If ideas that come from a free, open media in a country are being censored [like the internet in this case], then I am against that notion of thinking and will hack the system to ensure that a particular freedom is granted. Perhaps this thinking is too idealistic, and I am already sure that there will not be sucess in this discussion if the people on these forums are not in this same mindset. I know they are out there, I am just trying to find them. People that hack for the same reason(s) as I feel I should.

I Hacked my schools network (I use to go to CHS) It was my senior year and I wanted to do a senior prank. I was going to change the words on the Mar-key that we have in front of my school(mar-key is a LED sing that has text go on it). While I was exploring my schools network I found even bigger security risk on the networks, not only for my school but the whole district. I gave the district a 1 page summary of every thing I did and what was wrong with there network.

2 days latter I was held up for expulsion at my school. Now would I go back in time and not do it. HELL NO. I would do it again in a heart beat. For someone to tell you you should not hack other networks. forget them. I do work as a Network Security Administrator. How did I get that job. I had personal experance in hacking and it was on record. For all of you that say DO NOT HACK. well FORGET YOU. You hack to learn not hack to hurt.

So Hack away my friend.

Later

biosphear

Here is about 1/5 or the whole document I Had to write so I would not get expulsion and not graduate.

iprism_Hack.pdf

Edited by biosphear
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Biosphear it's spelled marque, not mar-key. Also, vary != very. I'm sorry I couldn't sit back and watch you butcher the language anymore. Below are some dictionary entries for very and vary.

var·y /ˈvɛəri/ Pronunciation Key - Show Spelled Pronunciation[vair-ee] Pronunciation Key - Show IPA Pronunciation verb, var·ied, var·y·ing.

–verb (used with object)

1. to change or alter, as in form, appearance, character, or substance: to vary one's methods.

2. to cause to be different from something else: The orchestra varied last night's program with one new selection.

3. to avoid or relieve from uniformity or monotony; diversify: to vary one's diet.

4. Music. to alter (a melody or theme) by modification or embellishments without changing its identity.

–verb (used without object)

5. to show diversity; be different: The age at which children are ready to read varies.

6. to undergo change in appearance, form, substance, character, etc.: The landscape begins to vary as one drives south.

7. to change periodically or in succession; differ or alternate: Demand for certain products varies with the season.

8. to diverge; depart; deviate (usually fol. by from): to vary from the norm.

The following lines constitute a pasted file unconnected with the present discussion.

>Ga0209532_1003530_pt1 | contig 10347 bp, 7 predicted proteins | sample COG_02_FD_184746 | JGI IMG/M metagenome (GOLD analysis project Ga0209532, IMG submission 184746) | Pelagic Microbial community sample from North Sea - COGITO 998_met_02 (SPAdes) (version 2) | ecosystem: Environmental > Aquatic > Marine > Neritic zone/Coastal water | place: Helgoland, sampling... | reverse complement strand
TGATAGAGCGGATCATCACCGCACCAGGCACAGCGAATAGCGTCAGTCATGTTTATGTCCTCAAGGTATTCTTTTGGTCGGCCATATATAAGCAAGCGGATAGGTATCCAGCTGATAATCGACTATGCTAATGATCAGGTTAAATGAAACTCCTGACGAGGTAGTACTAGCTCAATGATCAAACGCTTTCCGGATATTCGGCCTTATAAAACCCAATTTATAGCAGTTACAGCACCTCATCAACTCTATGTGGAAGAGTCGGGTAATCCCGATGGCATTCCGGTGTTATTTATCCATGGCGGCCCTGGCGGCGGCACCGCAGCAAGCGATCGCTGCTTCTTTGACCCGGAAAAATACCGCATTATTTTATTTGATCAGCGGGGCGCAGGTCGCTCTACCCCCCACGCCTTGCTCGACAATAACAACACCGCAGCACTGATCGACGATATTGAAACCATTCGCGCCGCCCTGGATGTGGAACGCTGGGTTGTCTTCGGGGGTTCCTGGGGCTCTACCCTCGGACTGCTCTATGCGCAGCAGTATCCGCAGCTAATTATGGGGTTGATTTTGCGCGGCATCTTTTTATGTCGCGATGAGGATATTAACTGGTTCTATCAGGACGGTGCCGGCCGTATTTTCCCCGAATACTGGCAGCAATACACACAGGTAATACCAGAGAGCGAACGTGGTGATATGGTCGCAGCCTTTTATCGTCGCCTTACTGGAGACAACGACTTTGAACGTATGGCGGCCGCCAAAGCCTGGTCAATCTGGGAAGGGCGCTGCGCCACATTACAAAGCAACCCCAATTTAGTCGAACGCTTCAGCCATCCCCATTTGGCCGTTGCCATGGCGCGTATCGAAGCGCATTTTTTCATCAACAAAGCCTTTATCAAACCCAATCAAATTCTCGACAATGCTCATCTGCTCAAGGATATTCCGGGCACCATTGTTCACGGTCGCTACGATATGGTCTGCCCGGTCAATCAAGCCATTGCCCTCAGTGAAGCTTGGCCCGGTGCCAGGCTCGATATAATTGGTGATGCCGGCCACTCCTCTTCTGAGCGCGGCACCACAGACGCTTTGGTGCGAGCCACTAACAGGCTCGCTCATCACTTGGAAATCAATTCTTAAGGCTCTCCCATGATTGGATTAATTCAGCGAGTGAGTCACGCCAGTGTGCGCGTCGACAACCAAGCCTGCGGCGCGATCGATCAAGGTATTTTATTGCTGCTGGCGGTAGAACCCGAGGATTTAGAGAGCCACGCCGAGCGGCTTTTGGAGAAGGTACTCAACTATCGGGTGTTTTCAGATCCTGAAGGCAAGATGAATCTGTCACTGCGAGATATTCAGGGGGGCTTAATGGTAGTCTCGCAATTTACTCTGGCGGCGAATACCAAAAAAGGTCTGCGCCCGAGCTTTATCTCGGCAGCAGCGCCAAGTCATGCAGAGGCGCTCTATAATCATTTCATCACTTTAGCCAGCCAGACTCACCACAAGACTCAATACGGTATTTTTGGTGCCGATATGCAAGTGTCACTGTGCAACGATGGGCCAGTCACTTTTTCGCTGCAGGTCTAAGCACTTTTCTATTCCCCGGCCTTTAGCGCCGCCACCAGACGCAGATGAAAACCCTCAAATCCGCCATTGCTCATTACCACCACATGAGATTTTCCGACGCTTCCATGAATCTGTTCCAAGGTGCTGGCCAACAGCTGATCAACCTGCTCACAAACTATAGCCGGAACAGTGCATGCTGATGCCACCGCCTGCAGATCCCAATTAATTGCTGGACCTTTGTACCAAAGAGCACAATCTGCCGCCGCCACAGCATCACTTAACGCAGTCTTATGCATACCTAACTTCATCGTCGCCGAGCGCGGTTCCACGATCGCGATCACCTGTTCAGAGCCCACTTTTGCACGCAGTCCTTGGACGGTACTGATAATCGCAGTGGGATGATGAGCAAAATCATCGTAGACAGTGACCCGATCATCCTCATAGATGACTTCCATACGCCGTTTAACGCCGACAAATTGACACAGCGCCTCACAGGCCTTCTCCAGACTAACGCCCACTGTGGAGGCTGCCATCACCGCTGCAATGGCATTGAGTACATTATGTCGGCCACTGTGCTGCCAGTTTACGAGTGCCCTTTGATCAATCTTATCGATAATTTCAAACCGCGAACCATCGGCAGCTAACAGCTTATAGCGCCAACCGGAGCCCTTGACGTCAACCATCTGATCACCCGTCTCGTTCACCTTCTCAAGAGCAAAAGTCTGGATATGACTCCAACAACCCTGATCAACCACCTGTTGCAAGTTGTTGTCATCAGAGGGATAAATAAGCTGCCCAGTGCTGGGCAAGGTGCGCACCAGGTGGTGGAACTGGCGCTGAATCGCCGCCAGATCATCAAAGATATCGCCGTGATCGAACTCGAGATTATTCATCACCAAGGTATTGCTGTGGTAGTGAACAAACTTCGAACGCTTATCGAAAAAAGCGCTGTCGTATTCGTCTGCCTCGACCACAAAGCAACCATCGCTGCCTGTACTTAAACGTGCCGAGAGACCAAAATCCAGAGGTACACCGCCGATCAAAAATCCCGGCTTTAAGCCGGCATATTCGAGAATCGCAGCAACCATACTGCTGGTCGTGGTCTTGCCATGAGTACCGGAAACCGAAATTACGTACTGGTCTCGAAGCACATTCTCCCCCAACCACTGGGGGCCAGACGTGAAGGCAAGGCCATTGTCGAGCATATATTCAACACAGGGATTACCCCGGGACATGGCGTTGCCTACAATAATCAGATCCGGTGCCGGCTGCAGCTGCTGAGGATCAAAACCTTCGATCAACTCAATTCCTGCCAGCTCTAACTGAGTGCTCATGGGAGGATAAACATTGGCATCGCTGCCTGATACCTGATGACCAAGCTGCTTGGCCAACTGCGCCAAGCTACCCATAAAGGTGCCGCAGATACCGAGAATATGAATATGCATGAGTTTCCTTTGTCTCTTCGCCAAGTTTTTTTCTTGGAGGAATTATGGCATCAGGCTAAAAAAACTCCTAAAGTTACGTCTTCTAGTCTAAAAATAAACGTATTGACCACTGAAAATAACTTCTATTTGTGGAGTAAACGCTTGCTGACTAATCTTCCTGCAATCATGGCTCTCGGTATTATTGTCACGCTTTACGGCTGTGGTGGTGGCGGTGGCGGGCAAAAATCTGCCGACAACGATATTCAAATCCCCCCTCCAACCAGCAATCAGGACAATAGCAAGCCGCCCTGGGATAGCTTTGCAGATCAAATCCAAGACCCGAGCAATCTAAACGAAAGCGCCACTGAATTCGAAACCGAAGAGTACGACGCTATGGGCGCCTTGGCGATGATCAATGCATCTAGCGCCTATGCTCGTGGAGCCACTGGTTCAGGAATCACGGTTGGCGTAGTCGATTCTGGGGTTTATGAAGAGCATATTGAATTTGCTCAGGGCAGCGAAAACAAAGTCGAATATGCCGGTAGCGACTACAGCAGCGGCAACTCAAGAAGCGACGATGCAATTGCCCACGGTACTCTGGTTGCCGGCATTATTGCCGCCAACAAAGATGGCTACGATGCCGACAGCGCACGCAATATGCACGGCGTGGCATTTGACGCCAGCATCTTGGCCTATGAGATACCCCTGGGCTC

9. Mathematics. to be subject to change.

10. Biology. to exhibit variation.

ver·y /ˈvɛri/ Pronunciation Key - Show Spelled Pronunciation[ver-ee] Pronunciation Key - Show IPA Pronunciation adverb, adjective, (Obsolete) ver·i·er, ver·i·est.

–adverb

1. in a high degree; extremely; exceedingly: A giant is very tall.

2. (used as an intensive emphasizing superlatives or stressing identity or oppositeness): the very best thing; in the very same place as before.

–adjective

3. precise; particular: That is the very item we want.

4. mere: The very thought of it is distressing.

5. sheer; utter: He wept from the very joy of knowing he was safe.

6. actual: He was caught in the very act of stealing.

7. being such in the true or fullest sense of the term; extreme: the very heart of the matter.

8. true; genuine; worthy of being called such: the very God; a very fool.

9. rightful or legitimate.

As for the OP's topic, I have to agree with McGrewSecurity on this one. Learn on your own network. "Hacking" someone else's network is a good way to get arrested or sued. Or in Biosphear's case almost expelled from school. Is it really worth that? I think not.

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I'd have to agree with with mcgrew here.

Your idealism doesnt give you carte blanche to do what you want on other peoples property. I would hate to use a PC on that network and I would probably hack it at least to the point where I could get a proxy going, if I could do it without attracting attention. But can you imagine what that network would be like if they didnt have restrictions? I've seen what a couple of teenage girls can do to a PC , I wouldnt care to imagine what a couple hundred could do.

Logging on as admin is a very noticeable/traceable act. It denies you any plausible deniability. You dont want to do anything now thats going to screw you later. Whats the cost/benefit? If you get busted and get known as that hacker guy, then everytime something goes wrong , they will blame you, and may restrict access to computers as part of your punishment, that is , if you dont get expelled.

I Hacked my schools network (I use to go to CHS) It was my senior year

Well , looks like you got lucky, other people wont be. A felony record to most Human Resource drones is instant disqualification. Yeah , you may have skills, but can they trust you?